The Supreme Court ruled 5-4 today that the Affordable Care Act is constitutional. Surprisingly, Chief Justice John Roberts voted in the majority and was thus the swing vote. Many court observers expected he would vote to uphold the act only if Justice Anthony Kennedy was the swing vote. But Kennedy dissented. Roberts got to assign himself the task of writing the majority opinion, but few expected this to occur in favor of ACA unless the vote was 6-3.
Did Roberts abandon his fellow conservatives altogether? No. Roberts, in fact, did not agree with the four more liberal justices that the ACA could be justified by the Commerce Clause of the constitution. Readers might recall the back-and-forth about whether consumers might be required to purchase a product like broccoli under the interpretation of the Commerce Clause offered by the President's lawyers in the courtroom. Incidentally, while Roberts may have been quite concerned about forced broccoli purchases, Justice Ruth Ginsberg destroyed that argument in her concurring opinion.
In any event, Justice Roberts ruled with the liberal justices that Congress had the authority to implement an individual mandate via its power (from Article I and in the Sixteenth Amendment) to tax individuals. After all, both the House and Senate versions of the ACA enforced the individual mandate using the Internal Revenue Service to impose a modest fine -- or tax:
Since the ACA’s fine for failure to carry insurance is very low (and statutorily calibrated to the price of insurance so that no one will ever pay more for refusing insurance than for buying insurance), since the fine applies regardless of whether the individual knew she was uninsured, and since the fine is assessed and collected exclusively by the IRS, the Court held that it is a tax rather than a penalty under the long-standing constitutional test.
Many conservatives are hotly claiming that the mandate was NOT explicitly sold as tax policy. Some even point to this video of Barack Obama vehemently denying that ACA is a tax. However, if you watch the video, Obama denies that the law is a tax increase, he doesn't say it is not a tax. His argument is that people who don't pay for health insurance effectively force taxpayers to expend their resources when the uninsured seek medical care for emergency care that they cannot otherwise afford.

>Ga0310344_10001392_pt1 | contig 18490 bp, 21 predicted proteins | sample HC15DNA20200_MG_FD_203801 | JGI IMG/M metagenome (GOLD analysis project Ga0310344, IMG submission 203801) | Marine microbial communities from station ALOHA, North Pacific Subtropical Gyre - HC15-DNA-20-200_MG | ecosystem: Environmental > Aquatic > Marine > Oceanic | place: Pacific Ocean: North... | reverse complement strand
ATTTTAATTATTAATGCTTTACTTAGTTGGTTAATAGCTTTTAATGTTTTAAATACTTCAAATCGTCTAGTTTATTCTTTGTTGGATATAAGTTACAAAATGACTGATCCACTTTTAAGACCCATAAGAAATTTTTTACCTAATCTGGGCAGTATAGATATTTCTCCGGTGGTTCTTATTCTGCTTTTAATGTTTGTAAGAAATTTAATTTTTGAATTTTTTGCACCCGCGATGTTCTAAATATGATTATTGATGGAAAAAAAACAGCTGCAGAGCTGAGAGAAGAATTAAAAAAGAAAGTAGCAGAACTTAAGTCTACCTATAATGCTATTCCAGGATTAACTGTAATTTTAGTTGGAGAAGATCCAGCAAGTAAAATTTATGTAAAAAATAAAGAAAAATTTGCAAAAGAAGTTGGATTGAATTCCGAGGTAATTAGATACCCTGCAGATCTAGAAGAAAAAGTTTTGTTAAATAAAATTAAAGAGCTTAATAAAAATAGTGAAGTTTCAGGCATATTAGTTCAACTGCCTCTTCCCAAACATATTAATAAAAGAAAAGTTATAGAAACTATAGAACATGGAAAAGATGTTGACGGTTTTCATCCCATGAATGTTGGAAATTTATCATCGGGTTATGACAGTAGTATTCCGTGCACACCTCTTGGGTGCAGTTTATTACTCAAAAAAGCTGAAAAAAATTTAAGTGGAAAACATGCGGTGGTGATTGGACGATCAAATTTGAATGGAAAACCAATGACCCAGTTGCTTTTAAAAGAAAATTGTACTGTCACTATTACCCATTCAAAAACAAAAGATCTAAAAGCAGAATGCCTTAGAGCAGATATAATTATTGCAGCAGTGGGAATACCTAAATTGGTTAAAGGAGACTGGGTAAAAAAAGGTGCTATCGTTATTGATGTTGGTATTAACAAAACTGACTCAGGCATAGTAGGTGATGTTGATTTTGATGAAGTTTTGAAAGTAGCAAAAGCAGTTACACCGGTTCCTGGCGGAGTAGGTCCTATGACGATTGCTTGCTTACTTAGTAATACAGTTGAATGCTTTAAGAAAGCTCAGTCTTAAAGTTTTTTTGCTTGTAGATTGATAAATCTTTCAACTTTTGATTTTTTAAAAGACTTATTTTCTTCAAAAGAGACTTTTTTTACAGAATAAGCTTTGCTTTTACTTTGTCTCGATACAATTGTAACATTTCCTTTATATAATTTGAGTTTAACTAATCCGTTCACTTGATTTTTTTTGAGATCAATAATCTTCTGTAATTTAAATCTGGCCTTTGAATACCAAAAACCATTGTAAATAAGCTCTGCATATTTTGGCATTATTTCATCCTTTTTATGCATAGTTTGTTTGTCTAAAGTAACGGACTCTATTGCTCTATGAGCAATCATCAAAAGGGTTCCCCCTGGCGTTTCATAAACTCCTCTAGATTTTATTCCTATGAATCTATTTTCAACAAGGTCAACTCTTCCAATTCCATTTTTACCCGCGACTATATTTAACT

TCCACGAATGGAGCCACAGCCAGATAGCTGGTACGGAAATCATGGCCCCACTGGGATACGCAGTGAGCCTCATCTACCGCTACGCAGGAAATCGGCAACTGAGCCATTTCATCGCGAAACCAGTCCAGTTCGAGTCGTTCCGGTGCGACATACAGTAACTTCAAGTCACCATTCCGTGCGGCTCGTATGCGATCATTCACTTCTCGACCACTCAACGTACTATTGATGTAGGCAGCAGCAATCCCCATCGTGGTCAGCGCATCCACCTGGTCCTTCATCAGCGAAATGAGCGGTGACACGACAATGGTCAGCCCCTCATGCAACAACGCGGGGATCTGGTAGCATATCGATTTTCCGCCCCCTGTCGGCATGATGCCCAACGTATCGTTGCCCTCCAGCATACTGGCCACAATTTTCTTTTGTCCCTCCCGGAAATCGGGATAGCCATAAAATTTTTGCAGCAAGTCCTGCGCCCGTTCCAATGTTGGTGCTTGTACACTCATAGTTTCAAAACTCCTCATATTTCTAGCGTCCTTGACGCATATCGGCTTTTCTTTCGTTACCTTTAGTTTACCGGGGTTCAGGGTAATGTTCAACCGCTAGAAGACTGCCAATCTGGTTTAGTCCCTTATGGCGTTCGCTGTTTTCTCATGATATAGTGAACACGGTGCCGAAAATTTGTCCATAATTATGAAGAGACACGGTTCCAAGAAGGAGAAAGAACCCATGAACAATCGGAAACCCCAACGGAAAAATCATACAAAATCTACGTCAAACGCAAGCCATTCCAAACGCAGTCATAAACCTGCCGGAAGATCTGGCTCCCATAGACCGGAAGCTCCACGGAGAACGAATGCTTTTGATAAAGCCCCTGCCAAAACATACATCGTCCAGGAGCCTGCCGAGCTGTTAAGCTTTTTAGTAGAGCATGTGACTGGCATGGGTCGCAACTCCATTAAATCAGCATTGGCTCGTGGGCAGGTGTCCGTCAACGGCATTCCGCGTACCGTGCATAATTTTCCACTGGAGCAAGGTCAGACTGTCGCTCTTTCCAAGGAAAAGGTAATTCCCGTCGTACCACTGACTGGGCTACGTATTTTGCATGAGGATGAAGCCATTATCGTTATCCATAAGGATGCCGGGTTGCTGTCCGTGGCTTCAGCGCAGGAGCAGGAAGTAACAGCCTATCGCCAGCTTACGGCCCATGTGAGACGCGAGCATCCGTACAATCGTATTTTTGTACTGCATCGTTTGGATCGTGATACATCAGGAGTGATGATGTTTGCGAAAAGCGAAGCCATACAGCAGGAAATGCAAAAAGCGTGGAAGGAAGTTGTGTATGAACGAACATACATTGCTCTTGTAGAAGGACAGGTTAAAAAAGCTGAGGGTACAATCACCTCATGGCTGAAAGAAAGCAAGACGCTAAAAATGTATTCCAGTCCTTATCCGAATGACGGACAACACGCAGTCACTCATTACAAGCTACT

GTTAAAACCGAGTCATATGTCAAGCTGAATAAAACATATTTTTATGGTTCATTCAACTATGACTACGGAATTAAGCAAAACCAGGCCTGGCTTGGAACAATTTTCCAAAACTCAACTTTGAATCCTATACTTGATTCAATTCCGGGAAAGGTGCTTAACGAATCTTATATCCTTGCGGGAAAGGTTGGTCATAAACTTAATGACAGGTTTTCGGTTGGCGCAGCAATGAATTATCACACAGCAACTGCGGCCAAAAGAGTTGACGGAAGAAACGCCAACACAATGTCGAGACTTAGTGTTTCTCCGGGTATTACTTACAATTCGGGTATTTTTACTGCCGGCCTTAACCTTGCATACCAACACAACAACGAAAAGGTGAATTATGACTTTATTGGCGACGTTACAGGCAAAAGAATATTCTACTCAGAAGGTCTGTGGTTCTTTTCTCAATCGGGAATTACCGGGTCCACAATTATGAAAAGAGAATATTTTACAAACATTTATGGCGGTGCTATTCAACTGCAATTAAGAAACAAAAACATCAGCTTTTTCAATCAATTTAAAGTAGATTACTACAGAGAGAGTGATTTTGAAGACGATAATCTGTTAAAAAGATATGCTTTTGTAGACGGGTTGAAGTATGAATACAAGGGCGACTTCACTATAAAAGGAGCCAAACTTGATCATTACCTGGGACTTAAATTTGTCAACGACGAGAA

Certainly by mid-July 2010, as this New York Times story demonstrates, the Obama White House was arguing that the law was constitutional as a tax even in the face of Tea Party opposition to higher taxes and more spending. Incidentally, that Times story also claims that Obama argued ACA was not a tax, but it then quotes from the same ABC-TV interview where he says it is not a tax increase. The newspaper cut short an exchange and make it appears as if the President directly challenges the idea.
"ObamaCare" will likely become a major issue in the presidential election, though Democrats have some powerful arguments to counter the likely Republican attacks. After all, as Ezra Klein and others have demonstrated, the Obama health care law was grounded in ideas borrowed from Republican think tanks over the past two decades. In the Heritage Foundation Lectures, Dr. Stuart Butler argued in 1989 for the government to simply "Mandate all households to obtain adequate insurance." http://IBa BBack in 2010, left-leaning critics of ACA who favored the "public option" charged that this was a boondoggle for the private insurance companies as they would be getting millions of new customers thanks to this policy change.
In any case, conservative critics are also in trouble because Mitt Romney supported and helped pass a very similar bill in Massachusetts ("RomneyCare") during his tenure as governor. The Massachusetts individual mandate is enforced via the tax code. Thus, how can he, in particular, argue effectively against the ACA? I guess we will all find out in time.
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